(October Term, 1883.)
Ejectment — Issues — Judge's Charge — Comments of Counsel — Tenants in Common.
1. In ejectment, the court submitted an issue to the jury under which the location of a disputed line could be found by them, but refused to submit one proposed by defendant, as to whether the plaintiff agreed to the running and marking the line by a surveyor, and that defendant might take possession under said agreement; Held, no error, as the same was not material to the case or raised by the pleadings.
2. The comments of counsel in this case are not of such a character as will warrant a new trial; the rule, as heretofore laid down, announced and approved.
3. A judge, in granting a prayer for instructions, may add any explanation of the law bearing upon the facts embraced in the instructions.
4. One of several tenants in common may sue in ejectment and claim the entire estate, and, upon a recovery, will have judgment for such share in common as he shows himself entitled to. But, here, there are no facts to support the instruction asked by the defendant in reference to the alleged tenancy in common.
5. Where there is evidence of a variation of the compass in running a disputed line, and the court submitted it to the jury in connection with the other testimony as to its proper location; Held, no error.
(Mitchell v. Brown, 88 N.C. 156; Bronson v. Paynter, 4 Dev. Bat., 393; Holdfast v. Shepard, 6 Ired., 361; Camp v. Homesley, 11 Ired., 211; cited and approved).
EJECTMENT tried at Spring Term, 1882, of IREDELL Superior Court, before Eure, J.
Messrs. Robbins Long, for plaintiff.
Mr. D. M. Furches, for defendant.
The following issues were submitted to the jury:
1. Is the plaintiff the sole owner and entitled to the possession of the land described in the complaint?
2. Does the dividing line between the plaintiff and defendant run from the pine designated in the plat to the red oak? If not, to what point does it run?
3. Is the defendant in the wrongful possession of any part of the land?
4. What damages is plaintiff entitled to?
1. During the trial the defendant introduced evidence tending to show that the plaintiff had at one time agreed to allow one Campbell (county surveyor) to run and mark the line of the disputed territory and to abide by the result; and that Campbell, not acting, however, as a regular processioner, had run the line according to defendant's claim. The evidence of the plaintiff controverted the fact in reference to said agreement, and showed that the dispute about the line had been settled by arbitrators in his favor.
The defendant contended that the said alleged agreement of plaintiff to abide by the line as run by Campbell was an estoppel in pais against plaintiff, and asked the court to submit the following issue: "Did plaintiff agree that the processioner might run and mark the line from the pine south to the stake, and defendant take possession of the land in dispute under said agreement?" His Honor said that the jury could consider all these controverted matters of evidence in regard to what occurred between the parties — both the alleged survey which defendant never offered to show was a processioning under the act of assembly, and the award offered by plaintiff — in making up their verdict on the issue as to where the true line was, and declined to submit the issue. The defendant excepted.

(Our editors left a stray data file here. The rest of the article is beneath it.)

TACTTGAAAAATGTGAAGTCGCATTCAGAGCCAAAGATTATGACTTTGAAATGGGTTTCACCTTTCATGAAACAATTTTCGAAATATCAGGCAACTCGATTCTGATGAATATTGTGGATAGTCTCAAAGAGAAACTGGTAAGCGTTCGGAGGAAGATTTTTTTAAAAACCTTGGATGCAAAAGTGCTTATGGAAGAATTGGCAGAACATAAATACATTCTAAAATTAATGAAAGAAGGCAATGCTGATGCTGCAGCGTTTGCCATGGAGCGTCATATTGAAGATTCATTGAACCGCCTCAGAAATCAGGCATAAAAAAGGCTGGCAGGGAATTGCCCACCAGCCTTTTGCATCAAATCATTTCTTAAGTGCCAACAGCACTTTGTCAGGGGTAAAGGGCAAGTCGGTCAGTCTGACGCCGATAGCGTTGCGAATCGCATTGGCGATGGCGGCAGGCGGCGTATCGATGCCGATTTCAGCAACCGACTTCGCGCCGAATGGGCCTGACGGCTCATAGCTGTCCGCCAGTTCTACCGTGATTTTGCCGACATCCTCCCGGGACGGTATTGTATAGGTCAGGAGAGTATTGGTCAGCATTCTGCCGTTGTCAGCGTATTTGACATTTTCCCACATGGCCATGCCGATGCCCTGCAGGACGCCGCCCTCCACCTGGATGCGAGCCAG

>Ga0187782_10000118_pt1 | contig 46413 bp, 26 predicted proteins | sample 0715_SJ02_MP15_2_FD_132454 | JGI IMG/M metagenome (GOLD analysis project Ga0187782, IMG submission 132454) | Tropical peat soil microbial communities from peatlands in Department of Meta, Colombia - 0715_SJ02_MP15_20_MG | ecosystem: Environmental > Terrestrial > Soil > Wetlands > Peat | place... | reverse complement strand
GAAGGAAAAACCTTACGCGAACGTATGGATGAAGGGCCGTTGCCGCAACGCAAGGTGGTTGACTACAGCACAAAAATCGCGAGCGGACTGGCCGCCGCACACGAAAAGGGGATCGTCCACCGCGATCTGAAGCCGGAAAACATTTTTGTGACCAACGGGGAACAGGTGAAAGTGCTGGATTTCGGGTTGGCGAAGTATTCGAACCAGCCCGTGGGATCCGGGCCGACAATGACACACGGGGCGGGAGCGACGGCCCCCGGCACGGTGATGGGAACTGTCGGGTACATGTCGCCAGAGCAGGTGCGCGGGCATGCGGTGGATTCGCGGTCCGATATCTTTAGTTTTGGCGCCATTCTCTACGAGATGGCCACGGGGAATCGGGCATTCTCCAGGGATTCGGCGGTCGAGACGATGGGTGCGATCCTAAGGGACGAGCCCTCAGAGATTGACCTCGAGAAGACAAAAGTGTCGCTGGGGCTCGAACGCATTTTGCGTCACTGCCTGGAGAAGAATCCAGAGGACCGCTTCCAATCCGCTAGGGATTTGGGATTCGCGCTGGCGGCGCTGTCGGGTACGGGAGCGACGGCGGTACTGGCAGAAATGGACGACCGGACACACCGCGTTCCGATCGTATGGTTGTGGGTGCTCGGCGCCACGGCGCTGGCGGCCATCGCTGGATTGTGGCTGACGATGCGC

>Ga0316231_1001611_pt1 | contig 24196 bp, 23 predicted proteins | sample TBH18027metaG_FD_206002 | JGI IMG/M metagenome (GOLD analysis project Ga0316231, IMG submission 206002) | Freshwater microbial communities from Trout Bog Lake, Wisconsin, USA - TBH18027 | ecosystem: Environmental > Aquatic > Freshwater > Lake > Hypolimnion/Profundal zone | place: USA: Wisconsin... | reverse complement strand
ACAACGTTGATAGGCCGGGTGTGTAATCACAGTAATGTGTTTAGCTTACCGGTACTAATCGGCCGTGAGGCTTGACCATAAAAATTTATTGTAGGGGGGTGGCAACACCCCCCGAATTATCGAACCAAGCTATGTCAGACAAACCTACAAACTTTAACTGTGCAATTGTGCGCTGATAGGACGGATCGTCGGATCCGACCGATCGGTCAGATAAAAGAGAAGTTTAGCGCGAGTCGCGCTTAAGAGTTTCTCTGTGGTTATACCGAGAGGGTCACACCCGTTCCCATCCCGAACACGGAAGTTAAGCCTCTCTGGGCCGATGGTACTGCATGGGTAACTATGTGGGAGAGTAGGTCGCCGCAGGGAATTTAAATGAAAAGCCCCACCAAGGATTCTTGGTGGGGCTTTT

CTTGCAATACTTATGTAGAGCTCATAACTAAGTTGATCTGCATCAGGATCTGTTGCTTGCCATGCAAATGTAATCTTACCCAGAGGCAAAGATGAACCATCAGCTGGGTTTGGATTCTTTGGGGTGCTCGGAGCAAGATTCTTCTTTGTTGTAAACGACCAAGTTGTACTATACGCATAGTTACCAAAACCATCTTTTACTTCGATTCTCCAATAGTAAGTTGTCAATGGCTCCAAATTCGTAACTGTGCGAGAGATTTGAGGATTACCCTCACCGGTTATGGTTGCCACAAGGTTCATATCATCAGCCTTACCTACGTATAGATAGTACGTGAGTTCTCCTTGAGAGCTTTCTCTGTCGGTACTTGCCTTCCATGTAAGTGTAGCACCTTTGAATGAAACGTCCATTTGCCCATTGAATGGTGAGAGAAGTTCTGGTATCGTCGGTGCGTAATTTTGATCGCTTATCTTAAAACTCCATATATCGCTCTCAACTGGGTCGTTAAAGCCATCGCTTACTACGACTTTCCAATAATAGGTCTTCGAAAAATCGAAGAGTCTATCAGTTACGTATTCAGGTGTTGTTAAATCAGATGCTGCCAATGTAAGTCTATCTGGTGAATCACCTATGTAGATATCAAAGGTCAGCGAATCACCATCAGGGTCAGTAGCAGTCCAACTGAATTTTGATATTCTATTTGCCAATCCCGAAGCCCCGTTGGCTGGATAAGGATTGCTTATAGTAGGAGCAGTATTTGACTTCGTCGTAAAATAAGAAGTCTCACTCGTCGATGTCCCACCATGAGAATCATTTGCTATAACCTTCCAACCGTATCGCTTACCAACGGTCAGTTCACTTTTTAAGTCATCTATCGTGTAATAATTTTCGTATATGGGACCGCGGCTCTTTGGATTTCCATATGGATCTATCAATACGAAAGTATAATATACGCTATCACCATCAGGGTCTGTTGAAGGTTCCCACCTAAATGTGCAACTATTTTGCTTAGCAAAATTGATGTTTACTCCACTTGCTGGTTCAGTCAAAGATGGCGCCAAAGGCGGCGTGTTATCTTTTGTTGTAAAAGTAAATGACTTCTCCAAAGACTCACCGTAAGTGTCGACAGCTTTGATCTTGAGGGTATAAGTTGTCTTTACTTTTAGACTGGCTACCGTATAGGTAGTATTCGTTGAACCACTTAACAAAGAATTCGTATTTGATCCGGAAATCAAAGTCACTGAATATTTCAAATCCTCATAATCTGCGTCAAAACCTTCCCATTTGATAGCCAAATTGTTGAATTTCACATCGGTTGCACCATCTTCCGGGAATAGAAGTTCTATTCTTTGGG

2. The plaintiff's counsel argued to the jury that the whole controversy depended upon the finding of the second issue, "and that the argument on the other side upon the issue of sole ownership was a departure from the evidence and calculated to mislead the jury, and, so far as the facts were concerned, was dodging the main issue."
"The defendant's counsel interrupted, as he had done several times before in relation to other matters, and said that plaintiff's counsel had at a former term submitted an issue as to sole ownership."
"The plaintiff's counsel then expressed the desire not to be further interrupted, and then the defendant's counsel presented to the court issues tendered by plaintiff at fall term, 1880, as follows:
1. Is plaintiff entitled to the locus in quo, in dispute in this action, in possession, title and ownership?
2. If plaintiff is so entitled to recover as above stated, how much damage has he sustained? and remarked to the court that they (plaintiff's counsel) themselves submitted an issue as to sole ownership. No request was made of His Honor, nor was anything further said by defendant's counsel." "It did not appear that these issues were ever settled as the issues on the case: they were not referred to in settling the issues on the trial, and were never accepted by the defendant, as the issues, at the time they were filed." "The defendant excepted."
3. The instructions prayed by the defendant in reference to termini and calls in a deed, were based upon the rulings in Clark v. Waggoner, 70 N.C. 706, and Safret v. Hartman, 7 Jones, 199, cited in the statement of the case, and His Honor in giving them "explained their meaning to the jury, and referred to the evidence touching the location of the disputed corner, saying that the corner claimed by plaintiff was described by several witnesses, as having a body resembling a black oak and leaves resembling those of a red oak; and that defendant had introduced evidence tending to locate the corner at the stake," and that the jury must consider all the testimony bearing on the question of location, and say where the corner was. Defendant excepted.
The facts upon which the other exceptions are grounded are sufficiently stated in the opinion of this court.
Verdict and judgment for plaintiff; appeal by defendant.
We have examined the several exceptions of the defendant and are of opinion that no one of them can be sustained.
1. The defendant introduced testimony tending to show that the plaintiff at one time before the bringing of the action agreed to allow the county surveyor, not, however, acting as a regular processioner, to run and mark the line in question along the disputed part thereof. The plaintiff introduced testimony tending to show the contrary, and, further, that this line as claimed by him had been settled in his favor by award.